Greater transparency required to protect privacy in the digital age


In the age of covert privacy degradation, commoditized data and profile harvesting, what should governments be doing to protect citizens and democracy? While corporations and governments are collecting, analyzing and sharing the personal data of Canadians on an unprecedented scale, tens of millions of us have fallen victim to privacy breaches, often due to outdated regulation or lack of enforcement. Before the Bell asked experts and stakeholders to address how policy needs to evolve to keep pace with privacy and security in the digital age.

Andrew Burtch, the Canadian War Museum’s post-1945 historian, helped to situate the context of the discussion, recalling episodes during which privacy and civil liberties were subordinated to national security, such as the purge of gays and lesbians from the civil service because they were viewed as being vulnerable to blackmail.

Rachel Curran, principal with Harper and Associates, noted that the previous Conservative government was surprised by the cross-partisan backlash to its proposal to give law enforcement basic subscriber data.

“For us, it started the conversation about privacy rights, what do Canadians really know about what’s being collected, what input they should have into what’s being collected and how it’s used,” said Curran.

Michael Curran, publisher of Great River Media and the Ottawa Business Journal, said that most people don’t understand how much their data is being collected with things like loyalty cards, even when they find advertising that tracks them around the Internet to be “creepy.” He also proposed that harmonizing privacy rules with the European Union’s new online privacy regulations makes sense for businesses.

“The more that governments can do to harmonize those regulations, the more it would allow those corporations to focus on the spirit of the law and not get caught in the slightly different variations of regulations,” he said.

Chantal Bernier, former interim privacy commissioner of Canada and currently counsel and head of Dentons’ Canadian privacy and cybersecurity practice, noted what’s different about privacy in the digital age: Firstly, the abstraction of the internet; that we think we’re alone when using it when we’re really not; second, that it’s more complex than even MIT PhDs realize; and third, the opacity of its business culture and practices leaves consumers more vulnerable than we know.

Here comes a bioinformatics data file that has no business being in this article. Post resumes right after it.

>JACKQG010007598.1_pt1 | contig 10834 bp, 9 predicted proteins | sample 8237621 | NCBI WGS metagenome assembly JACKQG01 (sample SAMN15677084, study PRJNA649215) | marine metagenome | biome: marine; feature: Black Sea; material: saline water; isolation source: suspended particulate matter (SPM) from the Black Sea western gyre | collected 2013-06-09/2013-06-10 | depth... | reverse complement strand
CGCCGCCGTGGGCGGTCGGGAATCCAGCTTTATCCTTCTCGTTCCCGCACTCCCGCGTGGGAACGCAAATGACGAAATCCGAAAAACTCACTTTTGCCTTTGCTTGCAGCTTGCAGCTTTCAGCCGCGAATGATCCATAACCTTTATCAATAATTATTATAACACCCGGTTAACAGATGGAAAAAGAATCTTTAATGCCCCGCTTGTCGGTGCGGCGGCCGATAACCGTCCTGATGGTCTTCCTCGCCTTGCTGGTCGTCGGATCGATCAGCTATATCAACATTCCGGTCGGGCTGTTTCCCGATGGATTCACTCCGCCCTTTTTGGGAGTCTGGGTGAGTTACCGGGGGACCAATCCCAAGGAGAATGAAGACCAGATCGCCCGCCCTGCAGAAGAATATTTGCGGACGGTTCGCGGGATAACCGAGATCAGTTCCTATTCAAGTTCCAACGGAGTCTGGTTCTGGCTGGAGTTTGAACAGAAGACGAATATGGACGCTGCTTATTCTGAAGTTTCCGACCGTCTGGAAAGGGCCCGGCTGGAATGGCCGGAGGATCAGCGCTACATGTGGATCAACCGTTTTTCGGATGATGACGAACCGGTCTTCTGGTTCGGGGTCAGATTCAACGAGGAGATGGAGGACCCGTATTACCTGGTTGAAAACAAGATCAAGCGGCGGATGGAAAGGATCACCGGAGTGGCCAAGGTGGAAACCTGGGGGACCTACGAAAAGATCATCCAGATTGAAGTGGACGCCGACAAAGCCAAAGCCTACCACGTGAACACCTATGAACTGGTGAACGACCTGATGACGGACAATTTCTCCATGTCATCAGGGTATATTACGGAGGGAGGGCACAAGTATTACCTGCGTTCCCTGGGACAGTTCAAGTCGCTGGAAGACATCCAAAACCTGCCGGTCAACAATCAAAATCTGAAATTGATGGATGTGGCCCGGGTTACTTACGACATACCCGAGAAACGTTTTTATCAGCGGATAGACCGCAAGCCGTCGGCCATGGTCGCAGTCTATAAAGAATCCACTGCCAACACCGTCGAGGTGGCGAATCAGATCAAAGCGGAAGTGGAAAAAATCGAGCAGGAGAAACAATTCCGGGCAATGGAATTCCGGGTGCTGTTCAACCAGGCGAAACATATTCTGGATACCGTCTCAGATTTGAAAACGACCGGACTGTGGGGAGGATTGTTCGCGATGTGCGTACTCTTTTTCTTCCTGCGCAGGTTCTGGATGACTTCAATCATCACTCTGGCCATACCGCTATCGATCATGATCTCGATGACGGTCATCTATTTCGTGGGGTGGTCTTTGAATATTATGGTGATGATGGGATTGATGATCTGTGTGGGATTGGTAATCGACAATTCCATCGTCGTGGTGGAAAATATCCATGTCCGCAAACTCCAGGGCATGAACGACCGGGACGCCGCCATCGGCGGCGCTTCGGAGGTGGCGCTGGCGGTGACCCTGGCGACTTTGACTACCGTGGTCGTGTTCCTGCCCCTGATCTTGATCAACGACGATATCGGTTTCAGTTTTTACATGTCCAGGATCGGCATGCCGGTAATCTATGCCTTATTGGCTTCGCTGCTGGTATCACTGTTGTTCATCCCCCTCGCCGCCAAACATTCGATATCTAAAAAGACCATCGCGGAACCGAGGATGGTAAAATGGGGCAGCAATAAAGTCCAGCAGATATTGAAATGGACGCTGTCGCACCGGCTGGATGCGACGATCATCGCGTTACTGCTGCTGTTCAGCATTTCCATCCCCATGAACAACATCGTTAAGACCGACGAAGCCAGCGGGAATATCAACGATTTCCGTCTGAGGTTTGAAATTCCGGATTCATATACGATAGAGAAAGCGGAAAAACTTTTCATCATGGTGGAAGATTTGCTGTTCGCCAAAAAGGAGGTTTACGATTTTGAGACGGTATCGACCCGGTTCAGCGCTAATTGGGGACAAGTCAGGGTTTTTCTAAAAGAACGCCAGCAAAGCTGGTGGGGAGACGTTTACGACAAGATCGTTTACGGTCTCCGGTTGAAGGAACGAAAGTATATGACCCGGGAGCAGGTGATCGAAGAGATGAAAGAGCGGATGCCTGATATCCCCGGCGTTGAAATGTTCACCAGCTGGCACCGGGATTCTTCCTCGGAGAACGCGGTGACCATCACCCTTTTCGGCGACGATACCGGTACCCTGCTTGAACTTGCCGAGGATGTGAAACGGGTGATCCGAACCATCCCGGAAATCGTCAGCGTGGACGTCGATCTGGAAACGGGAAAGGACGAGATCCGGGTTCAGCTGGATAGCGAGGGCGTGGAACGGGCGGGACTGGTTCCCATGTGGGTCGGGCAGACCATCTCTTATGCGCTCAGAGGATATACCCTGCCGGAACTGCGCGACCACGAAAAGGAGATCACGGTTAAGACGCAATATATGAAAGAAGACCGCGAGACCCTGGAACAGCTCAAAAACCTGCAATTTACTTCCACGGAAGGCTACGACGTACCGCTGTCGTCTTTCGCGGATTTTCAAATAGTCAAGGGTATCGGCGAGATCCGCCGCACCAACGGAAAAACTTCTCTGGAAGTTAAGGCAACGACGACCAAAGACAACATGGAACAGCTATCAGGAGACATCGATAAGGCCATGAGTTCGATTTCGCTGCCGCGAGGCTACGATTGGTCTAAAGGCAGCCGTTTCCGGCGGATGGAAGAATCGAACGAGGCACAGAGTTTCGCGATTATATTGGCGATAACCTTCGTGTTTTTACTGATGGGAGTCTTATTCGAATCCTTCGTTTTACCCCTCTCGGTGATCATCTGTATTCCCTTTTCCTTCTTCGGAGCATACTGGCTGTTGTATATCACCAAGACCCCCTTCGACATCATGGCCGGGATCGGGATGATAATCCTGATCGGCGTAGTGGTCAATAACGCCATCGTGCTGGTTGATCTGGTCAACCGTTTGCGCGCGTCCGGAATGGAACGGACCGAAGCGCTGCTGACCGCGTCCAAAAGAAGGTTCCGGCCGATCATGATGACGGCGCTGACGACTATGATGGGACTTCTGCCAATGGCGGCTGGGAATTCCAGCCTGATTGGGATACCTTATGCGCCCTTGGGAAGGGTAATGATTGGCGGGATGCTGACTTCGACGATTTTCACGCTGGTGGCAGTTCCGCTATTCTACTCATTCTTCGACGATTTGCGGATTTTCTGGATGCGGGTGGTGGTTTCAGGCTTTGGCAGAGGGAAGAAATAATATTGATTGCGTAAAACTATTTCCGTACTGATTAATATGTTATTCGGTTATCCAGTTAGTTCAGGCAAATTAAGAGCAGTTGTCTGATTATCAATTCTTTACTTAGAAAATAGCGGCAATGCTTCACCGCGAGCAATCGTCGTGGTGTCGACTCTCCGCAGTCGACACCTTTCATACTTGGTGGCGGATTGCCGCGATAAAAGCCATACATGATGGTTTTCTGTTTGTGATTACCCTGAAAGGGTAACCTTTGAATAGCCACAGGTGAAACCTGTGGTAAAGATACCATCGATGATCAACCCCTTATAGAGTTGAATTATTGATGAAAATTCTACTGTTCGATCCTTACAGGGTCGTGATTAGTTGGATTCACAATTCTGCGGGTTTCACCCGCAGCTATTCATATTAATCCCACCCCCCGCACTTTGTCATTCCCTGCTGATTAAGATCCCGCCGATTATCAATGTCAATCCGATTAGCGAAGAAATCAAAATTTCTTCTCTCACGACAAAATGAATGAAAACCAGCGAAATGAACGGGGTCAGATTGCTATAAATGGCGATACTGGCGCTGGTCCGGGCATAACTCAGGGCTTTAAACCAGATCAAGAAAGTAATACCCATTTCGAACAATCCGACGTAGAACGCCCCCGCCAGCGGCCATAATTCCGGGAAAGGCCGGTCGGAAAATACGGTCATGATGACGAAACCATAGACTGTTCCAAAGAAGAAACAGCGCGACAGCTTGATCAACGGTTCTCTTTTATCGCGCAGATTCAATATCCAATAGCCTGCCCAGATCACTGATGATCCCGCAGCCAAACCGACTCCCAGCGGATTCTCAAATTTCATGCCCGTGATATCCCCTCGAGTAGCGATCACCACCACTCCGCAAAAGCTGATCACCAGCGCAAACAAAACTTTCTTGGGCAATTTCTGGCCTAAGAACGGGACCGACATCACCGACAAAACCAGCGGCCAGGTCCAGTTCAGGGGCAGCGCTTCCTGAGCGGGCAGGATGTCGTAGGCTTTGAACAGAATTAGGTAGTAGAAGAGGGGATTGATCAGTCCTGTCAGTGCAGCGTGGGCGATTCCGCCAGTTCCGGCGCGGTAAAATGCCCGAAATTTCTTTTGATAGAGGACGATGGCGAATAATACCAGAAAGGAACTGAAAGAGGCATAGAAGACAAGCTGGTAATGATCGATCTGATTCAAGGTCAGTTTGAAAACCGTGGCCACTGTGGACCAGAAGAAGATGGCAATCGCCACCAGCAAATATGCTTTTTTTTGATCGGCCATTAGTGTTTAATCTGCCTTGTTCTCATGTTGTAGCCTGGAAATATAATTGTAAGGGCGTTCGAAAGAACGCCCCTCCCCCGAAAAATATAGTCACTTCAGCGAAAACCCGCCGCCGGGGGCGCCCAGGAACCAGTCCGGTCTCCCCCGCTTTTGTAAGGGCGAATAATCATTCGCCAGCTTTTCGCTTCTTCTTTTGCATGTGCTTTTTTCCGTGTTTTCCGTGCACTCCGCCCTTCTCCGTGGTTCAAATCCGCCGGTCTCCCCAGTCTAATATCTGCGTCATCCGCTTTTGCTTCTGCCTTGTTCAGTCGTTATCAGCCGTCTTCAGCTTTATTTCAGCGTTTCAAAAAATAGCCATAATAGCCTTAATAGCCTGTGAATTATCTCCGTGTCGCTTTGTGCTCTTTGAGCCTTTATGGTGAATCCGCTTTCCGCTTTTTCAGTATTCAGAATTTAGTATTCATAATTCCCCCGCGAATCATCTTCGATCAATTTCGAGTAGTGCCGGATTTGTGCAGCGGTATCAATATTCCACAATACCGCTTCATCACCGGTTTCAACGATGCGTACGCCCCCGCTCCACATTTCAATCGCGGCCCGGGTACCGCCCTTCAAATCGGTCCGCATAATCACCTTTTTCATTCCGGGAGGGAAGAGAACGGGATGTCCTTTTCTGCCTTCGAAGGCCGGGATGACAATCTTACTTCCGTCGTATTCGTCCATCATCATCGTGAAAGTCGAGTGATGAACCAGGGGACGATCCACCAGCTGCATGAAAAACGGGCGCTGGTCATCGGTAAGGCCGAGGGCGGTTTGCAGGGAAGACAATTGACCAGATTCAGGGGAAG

“All those algorithms that detect us liking this or that are trade secrets,” said Bernier. “It’s the secret sauce that companies don’t want to sell. There’s an opacity there that keeps us from knowing what’s going on.”

Bernier also noted that much of her practice nowadays is helping Canadians come into compliance with the new European privacy standards, which is a regime that more properly restores the balance between the users and the transparency of the collection of data.

Erin Kelly, president and CEO of Advanced Symbolics, said that because her company has always had a policy against micro-targeting, and in many ways exceeded the new European privacy standards, the recent Facebook/Cambridge Analytica situation has actually been beneficial to her business. She also noted that the collection of personal data doesn’t actually work.

“That’s why we do things at the population level,” said Kelly. “If I made my money as a fortune teller does, trying to figure out what you’re going to do on any given day, my margin of error is going to be huge — it wouldn’t be accurate. But looking at the trends of 200,000 people, I can pretty much say that this is the party that’s ahead [in an election forecast].”

Corinne Pohlmann, senior VP of national affairs and partnerships with the Canadian Federation of Independent Business, said that from a small business perspective, the new European privacy regulations have given rise to a lot of questions from business owners.

“For small businesses, all they want to be told is what they need to do,” said Pohlmann. “For us, that’s finding ways to build templates in terms of what a privacy policy looks like and how it works for a company of your size and the type of information that you have.”

Sylvia Kingsmill, partner in the risk consulting practice of KPMG, was involved in creating the Privacy by Design certification program at Ryerson University. It enables Canadian organizations to demonstrate that they’re responsible, accountable and ethical with the information they’re entrusted with.

“We did it as a best practice because there was no legal requirement to do that,” said Kingsmill. “There was a real market appetite to address this and to have a diagnostic tool to demonstrate to Canadian citizens that they can be trusted.”

The goal of Privacy by Design is to build privacy into the architecture of a new system, on the following principles: being proactive; having strong privacy default settings; embedding privacy and security into any product or culture of an organization; avoiding zero-sum thinking; ensuring that there is transparency and openness; providing security throughout the entire data lifecycle; and respecting the end-user.

Nathaniel Erskine-Smith, Liberal MP for Beaches East-York and vice-chair of the Standing Committee on Access to Information, Privacy and Ethics, said that Canada has stronger privacy laws than many countries, but our Privacy Commissioner needs more tools to enforce those laws and to audit companies more proactively.

“A lot of what we’ve heard has focused on transparency,” said Erskine-Smith. “More information is required from companies to say ‘Here’s how we use the information, here’s why we collect the information, and here’s what we do with it’. Privacy policies need to be simplified by a significant degree.”

Watch the full episode here:

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